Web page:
Warehouses and distribution centers in the food & beverage industry have unique challenges when selecting a racking design to fit their throughput and SKU management needs. SKU profiles are so diverse that it is imperative to work with a company that can manage all aspects of racking design, installation, and project management to ensure quality and on time delivery at each step of the process. A racking company that manages permitting, safety drawings and applications and manages parts through one source will make the process roll much more smoothly than having multiple parties manage different steps. Here are 2 considerations before moving forward with your next storage racking project.
- What storage racking is going to work?
- Review your warehouse footprint and layout to determine the amount of space available for storage and handling. Identify problems or difficult areas that will need to be addressed during the design process.
- Measure out your clear height to utilize vertical space in the warehouse. Understand that adding vertical height will add stress on the racking structure and therefore could result in added racking supports. Warehouses are getting taller to accommodate larger SKU profiles as well as more inventory per item, so it is becoming more common to use taller racking layouts.
- Identify the type of lift trucks being used to decide on the measurements needed in the racking structure. This could determine type of racking and load capacity for certain pallet positions. Engineers need to know the turning radius and aisle width to calculate the number of pallet positions that can be created in the system. For example, some forklifts require 16 ft aisles instead of the typical 12 ft to turn around safely during operation.
- Who is your client?
- What types of products does your client store? Type of SKU profile will influence the combination of structural racking that is ideal for your storage.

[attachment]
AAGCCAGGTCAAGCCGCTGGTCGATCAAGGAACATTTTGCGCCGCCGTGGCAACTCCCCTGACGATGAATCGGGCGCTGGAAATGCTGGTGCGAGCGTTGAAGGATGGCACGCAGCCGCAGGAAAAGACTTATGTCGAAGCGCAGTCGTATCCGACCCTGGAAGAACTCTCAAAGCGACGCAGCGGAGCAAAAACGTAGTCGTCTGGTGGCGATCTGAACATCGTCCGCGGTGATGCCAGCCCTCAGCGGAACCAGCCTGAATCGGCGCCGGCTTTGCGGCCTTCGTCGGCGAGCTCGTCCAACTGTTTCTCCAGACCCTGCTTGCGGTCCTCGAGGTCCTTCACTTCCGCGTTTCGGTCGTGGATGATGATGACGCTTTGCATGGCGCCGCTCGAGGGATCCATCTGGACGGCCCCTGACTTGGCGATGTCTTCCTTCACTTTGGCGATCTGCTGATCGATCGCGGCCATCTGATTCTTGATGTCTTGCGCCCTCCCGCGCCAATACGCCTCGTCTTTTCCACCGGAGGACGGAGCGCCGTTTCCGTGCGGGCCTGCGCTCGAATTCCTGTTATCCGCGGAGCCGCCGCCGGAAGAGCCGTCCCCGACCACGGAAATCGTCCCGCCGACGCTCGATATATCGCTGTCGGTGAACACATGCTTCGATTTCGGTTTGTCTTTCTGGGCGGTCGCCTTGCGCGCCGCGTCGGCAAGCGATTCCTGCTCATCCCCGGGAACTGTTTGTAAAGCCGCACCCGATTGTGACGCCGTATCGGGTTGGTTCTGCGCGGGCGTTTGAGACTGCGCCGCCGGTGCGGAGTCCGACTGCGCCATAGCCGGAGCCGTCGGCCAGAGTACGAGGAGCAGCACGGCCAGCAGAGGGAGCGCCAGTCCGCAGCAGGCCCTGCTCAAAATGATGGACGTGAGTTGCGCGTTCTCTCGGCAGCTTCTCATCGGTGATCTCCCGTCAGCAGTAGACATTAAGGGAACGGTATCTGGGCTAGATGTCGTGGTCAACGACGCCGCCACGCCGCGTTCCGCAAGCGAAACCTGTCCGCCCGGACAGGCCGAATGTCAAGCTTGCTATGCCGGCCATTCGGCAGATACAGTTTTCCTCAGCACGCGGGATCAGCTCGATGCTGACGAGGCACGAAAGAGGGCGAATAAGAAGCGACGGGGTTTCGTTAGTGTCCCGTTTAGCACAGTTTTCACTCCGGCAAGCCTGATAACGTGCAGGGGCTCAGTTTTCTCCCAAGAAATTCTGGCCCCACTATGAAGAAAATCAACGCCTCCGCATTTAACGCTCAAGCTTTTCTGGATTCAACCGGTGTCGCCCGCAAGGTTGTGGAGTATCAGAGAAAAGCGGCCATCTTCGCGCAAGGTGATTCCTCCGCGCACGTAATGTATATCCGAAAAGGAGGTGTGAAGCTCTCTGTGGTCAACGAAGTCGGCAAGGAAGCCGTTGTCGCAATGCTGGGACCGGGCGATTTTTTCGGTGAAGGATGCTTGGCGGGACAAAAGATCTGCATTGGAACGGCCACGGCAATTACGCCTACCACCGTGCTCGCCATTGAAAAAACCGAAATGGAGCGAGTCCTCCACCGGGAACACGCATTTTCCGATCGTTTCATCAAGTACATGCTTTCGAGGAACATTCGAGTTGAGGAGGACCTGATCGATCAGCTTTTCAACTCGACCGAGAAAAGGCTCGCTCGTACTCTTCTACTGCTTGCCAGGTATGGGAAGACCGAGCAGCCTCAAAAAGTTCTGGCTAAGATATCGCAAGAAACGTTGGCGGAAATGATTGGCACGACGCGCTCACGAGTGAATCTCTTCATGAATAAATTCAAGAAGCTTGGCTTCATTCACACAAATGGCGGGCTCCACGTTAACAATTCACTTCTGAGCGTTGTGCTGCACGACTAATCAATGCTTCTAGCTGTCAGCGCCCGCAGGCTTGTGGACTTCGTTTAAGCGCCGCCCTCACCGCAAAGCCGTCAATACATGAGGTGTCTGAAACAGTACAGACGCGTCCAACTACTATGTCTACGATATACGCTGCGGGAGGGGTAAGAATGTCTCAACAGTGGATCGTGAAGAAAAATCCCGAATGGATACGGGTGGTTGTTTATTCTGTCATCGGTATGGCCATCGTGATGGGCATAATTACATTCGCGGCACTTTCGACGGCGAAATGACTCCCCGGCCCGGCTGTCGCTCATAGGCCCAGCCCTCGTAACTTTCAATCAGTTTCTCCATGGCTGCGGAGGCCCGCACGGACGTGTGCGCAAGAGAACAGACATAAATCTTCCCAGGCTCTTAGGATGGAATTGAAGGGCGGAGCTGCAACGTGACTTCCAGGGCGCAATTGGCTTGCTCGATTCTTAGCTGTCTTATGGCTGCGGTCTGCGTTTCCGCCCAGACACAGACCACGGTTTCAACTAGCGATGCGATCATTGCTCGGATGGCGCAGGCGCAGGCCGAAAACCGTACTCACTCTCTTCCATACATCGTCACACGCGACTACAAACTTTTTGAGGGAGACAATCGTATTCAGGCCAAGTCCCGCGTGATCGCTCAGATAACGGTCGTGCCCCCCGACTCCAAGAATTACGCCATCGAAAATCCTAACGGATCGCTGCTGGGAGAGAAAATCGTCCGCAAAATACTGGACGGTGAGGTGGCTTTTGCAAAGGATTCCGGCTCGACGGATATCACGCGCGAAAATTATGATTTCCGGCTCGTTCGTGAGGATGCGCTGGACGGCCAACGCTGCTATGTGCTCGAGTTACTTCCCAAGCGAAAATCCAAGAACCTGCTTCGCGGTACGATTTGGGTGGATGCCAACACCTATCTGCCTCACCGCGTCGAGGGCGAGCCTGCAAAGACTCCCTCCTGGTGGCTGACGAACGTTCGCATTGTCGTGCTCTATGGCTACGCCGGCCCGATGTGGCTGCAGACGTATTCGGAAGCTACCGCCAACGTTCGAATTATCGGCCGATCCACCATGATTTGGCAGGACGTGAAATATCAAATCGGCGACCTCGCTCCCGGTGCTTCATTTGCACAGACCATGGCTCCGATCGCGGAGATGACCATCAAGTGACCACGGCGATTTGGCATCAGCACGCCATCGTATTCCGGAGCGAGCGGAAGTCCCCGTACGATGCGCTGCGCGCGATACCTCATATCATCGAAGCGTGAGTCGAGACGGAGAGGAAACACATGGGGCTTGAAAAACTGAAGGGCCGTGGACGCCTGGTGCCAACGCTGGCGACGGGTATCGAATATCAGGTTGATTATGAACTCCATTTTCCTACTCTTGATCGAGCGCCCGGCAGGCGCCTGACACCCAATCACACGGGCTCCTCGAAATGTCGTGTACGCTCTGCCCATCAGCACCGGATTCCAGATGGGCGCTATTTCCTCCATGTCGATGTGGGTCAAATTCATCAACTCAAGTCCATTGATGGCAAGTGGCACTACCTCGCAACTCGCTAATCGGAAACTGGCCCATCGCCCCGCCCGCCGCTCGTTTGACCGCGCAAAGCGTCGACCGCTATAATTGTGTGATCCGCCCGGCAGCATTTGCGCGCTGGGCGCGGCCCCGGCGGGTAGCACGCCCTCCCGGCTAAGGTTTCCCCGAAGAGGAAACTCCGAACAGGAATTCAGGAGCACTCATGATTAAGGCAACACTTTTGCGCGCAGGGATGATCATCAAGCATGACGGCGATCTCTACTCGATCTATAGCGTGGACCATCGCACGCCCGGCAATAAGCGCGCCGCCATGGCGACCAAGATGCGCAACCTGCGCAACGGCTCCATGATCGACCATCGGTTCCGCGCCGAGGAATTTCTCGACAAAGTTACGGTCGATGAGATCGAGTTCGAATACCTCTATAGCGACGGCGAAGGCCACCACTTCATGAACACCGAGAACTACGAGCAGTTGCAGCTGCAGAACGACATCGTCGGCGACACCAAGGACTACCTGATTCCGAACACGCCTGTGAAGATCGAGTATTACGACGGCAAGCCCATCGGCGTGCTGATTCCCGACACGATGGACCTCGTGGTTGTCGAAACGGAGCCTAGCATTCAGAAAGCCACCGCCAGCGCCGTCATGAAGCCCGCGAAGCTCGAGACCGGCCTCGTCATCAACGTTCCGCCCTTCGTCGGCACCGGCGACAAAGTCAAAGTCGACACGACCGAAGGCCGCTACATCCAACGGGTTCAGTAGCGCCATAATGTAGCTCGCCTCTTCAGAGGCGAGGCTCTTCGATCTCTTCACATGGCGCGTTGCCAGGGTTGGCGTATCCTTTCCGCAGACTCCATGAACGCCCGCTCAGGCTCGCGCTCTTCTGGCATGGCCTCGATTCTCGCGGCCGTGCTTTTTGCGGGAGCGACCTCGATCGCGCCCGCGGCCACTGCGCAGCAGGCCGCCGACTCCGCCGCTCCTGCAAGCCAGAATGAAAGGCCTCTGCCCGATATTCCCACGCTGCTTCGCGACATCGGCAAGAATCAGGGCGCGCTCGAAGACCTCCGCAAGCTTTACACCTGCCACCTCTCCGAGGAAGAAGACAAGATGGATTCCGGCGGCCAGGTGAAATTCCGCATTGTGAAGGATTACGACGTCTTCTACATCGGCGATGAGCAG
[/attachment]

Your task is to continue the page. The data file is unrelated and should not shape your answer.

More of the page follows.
- What inventory flow is right for your warehouse or distribution center? If products are more susceptible to expiration dates then a FIFO inventory flow is the correct storage configuration. Fresh produce and chemicals are examples of product categories that need to follow a FIFO inventory flow.
- Food & Beverage operations are trending from high density pushback systems to more flexible double deep selective systems. With more SKU’s to consider, double deep delivers the right combination of storage density and product accessibility.
Types of racking for food & beverage:
Food and beverage distributors deal with increasingly complex environments to deliver the maximum amount of product types to consumers. Customized warehouse pallet racking solutions are more important than ever to maximize storage density and support warehouse throughput requirements to meet customer demand. Flexibility and scalability are more important than ever to re-configure inventory diversification and meet current economic trends.
- Selective – Ideal for high turnover, high SKU stock count and quick product accessibility.
- Double deep reach – Provides high-density storage at a lower initial capital cost when compared with other high-density storage systems.
- Drive-In – Provides a low budget and high-density storage solution for customers with lower SKU counts.
- Pushback – High-density storage configuration with fast operation and high selectivity.